Guilt (La verité) Trailer (2011)
Marc Bisaillon's film is a harrowing look at two pretty good kids who do a very bad thing. Set in wintry Quebec in a small modern community, it's a tale of manslaughter and the torments that follow it. Yves (Émile Mailhiot) and Gabriel (Pierre-Luc Lafontaine) are high-school buddies with a tendency towards mischief. This expertly calibrated film shows their hijinks growing from comical to grave; the escalation is subtle, making the point of no return they pass seem not like a shift but the furthest point on a scale.
The intimacy of a small community makes the kids' sense of guilt all the more powerful--there's a scary blurring of the line between paranoia and realistic fear, as family members and friends become involved in the aftermath of the crime. Bisaillon puts us in the kids' position of fearful ignorance, imbuing lines of dialogue with menace and then revealing them to be benign. The suspense here is generic (will they be found out‾); psychological (will they confess‾); and moral (do we want them to‾). Bisaillon pushes thriller motifs up against psychological drama to explore the tension between genre expectations and the complexities of our identification with these all-too-human characters. Crime dramas create a natural impulse toward resolution, and resolution is what these kids--and the audience--both crave and fear. This is a riveting, compassionate film, one that asks familiar questions but provides no easy answers.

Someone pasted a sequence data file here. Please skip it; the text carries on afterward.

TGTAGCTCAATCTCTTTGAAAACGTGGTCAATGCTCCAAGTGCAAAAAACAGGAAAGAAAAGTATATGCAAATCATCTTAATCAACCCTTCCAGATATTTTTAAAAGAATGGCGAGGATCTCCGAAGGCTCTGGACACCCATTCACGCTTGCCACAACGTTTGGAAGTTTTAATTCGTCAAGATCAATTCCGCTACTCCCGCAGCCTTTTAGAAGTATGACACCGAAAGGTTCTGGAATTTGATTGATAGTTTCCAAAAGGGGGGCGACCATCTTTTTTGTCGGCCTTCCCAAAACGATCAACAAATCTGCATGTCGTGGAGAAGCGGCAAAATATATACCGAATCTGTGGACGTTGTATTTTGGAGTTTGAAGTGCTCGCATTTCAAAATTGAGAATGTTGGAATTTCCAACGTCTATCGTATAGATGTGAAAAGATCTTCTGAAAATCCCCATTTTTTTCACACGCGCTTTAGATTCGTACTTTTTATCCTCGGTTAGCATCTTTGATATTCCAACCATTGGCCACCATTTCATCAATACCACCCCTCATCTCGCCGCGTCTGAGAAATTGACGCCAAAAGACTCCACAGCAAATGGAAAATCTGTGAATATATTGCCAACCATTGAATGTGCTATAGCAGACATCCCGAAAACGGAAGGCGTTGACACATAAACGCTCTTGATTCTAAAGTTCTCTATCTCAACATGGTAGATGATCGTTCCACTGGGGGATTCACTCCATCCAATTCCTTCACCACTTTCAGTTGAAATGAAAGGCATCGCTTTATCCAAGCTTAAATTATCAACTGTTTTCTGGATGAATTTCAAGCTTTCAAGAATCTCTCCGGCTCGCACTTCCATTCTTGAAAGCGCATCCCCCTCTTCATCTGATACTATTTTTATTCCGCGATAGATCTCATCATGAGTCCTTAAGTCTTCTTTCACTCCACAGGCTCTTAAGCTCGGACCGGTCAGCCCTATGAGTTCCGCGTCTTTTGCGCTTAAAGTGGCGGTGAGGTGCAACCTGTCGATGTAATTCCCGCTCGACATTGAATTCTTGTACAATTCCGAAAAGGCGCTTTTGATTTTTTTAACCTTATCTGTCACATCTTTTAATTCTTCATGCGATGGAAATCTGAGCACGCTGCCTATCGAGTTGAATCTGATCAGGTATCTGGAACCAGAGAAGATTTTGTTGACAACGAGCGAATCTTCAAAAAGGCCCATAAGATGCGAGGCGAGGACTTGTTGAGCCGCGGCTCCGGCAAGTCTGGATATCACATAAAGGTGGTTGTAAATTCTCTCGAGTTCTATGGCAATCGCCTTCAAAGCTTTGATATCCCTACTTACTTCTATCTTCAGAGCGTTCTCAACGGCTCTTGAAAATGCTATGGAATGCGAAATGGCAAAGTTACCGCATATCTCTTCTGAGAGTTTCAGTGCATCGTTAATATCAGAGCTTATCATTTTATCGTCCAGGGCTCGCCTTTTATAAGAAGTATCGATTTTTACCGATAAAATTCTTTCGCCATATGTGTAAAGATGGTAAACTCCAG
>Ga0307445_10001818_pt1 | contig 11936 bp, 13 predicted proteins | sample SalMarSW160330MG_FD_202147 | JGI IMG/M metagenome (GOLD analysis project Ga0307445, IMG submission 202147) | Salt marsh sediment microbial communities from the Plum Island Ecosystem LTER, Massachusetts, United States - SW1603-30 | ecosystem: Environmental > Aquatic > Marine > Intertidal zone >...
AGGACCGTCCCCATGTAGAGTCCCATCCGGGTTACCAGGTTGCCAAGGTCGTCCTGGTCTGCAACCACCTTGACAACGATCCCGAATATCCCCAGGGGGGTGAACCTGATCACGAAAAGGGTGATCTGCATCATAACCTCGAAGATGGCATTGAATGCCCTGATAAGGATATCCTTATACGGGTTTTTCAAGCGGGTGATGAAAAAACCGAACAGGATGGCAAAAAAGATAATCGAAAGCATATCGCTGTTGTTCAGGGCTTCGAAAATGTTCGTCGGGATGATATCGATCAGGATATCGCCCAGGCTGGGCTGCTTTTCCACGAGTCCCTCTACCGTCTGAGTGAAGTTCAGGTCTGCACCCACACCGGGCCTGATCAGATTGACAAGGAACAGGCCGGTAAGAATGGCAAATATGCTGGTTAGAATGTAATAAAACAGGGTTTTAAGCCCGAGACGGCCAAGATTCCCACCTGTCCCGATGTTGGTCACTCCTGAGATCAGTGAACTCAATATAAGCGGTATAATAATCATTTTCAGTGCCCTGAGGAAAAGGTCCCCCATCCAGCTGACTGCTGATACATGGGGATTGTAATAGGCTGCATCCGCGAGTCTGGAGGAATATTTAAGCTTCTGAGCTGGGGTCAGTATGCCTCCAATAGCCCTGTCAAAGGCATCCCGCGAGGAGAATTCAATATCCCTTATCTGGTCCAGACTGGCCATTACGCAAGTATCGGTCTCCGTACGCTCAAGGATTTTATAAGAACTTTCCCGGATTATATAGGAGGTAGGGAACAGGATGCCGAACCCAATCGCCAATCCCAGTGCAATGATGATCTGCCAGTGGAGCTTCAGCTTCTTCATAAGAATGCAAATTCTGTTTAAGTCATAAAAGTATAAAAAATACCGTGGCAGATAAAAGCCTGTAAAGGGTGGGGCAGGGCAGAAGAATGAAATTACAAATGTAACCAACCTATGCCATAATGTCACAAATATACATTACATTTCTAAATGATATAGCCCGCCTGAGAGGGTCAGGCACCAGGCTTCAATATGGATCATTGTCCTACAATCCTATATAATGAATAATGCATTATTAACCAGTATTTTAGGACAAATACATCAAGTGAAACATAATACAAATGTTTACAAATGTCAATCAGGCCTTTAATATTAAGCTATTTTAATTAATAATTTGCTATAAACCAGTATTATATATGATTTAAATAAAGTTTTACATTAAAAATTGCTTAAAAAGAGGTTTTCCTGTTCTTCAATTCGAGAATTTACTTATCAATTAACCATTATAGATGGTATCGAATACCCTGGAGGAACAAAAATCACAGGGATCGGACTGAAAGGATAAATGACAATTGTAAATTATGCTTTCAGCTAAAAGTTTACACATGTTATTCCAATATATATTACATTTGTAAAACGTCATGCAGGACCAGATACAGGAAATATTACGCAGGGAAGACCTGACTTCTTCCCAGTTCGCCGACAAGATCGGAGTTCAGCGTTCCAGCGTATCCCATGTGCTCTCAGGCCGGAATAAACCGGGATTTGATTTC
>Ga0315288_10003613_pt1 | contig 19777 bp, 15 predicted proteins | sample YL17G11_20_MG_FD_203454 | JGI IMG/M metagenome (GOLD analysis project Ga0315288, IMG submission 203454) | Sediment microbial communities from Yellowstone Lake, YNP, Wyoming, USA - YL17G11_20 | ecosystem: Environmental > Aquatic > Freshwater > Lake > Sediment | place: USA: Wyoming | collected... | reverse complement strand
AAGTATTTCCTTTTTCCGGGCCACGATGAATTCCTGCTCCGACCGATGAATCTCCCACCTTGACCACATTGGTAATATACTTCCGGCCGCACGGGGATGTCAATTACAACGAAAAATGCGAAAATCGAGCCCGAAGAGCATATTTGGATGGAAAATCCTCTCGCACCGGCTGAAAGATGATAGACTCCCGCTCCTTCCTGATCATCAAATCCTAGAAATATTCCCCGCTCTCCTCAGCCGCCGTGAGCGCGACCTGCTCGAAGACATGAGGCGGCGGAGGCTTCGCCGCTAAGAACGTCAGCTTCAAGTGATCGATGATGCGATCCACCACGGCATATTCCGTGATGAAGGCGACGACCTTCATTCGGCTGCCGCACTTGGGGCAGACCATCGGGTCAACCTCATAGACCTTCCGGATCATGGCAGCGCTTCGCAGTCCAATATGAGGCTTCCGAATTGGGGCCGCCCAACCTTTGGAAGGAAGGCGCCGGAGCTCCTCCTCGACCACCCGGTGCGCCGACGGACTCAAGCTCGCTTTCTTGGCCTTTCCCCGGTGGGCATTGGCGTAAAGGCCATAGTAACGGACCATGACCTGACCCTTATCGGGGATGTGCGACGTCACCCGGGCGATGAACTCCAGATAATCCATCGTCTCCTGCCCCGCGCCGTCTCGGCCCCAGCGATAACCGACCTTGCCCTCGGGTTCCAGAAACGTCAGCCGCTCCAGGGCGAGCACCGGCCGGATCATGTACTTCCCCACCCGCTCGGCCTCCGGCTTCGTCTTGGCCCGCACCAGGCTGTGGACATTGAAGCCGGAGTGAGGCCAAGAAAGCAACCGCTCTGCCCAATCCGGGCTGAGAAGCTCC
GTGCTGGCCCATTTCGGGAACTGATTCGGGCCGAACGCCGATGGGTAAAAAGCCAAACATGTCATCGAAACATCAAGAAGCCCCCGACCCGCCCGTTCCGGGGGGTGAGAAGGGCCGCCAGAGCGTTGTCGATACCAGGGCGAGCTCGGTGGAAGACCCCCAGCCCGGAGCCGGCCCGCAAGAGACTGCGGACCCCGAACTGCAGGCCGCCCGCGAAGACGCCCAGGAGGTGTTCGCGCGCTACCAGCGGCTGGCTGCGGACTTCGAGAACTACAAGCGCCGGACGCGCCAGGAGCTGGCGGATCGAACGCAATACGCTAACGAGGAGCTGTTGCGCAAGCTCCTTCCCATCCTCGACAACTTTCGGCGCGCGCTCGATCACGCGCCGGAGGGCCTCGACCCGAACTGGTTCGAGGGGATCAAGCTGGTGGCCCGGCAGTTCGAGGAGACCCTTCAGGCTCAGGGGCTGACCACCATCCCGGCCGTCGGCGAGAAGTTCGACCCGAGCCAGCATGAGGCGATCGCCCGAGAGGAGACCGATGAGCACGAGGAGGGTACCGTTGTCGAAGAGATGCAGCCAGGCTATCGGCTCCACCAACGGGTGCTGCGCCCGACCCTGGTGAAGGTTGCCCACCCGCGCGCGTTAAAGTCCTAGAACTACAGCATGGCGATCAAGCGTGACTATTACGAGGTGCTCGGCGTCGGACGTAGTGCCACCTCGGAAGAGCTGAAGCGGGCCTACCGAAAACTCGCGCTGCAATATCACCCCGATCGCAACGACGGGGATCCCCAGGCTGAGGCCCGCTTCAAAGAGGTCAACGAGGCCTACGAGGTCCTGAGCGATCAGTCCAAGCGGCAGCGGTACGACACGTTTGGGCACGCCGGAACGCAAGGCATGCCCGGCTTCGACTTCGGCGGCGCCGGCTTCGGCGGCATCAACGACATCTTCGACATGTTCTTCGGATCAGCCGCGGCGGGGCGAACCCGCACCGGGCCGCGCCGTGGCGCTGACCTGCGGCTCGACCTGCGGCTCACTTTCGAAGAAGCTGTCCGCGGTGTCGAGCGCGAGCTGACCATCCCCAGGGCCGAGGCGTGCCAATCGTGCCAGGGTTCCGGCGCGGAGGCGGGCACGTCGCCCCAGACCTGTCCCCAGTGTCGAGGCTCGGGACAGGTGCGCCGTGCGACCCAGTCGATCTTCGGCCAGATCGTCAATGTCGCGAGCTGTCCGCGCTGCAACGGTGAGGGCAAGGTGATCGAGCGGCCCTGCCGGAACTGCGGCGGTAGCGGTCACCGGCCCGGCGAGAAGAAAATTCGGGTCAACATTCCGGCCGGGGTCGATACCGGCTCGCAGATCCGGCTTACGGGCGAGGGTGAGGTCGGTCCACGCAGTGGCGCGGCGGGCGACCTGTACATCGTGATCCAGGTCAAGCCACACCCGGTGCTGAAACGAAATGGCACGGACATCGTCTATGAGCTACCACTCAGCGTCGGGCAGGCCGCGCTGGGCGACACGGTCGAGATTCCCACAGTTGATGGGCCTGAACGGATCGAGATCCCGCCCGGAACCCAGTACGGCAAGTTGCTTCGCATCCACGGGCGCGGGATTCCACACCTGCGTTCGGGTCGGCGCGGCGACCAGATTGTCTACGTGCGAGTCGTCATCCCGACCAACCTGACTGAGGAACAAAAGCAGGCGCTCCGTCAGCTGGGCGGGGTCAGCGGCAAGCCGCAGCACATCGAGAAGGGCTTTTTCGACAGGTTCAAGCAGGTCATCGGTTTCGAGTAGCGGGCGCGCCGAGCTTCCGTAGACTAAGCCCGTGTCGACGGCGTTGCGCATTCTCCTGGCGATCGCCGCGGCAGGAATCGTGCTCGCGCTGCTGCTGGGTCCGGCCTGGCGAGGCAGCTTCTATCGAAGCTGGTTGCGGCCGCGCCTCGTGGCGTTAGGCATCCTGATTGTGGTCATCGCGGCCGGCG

2 min 51 sec
October 09, 2011
September 30, 2011
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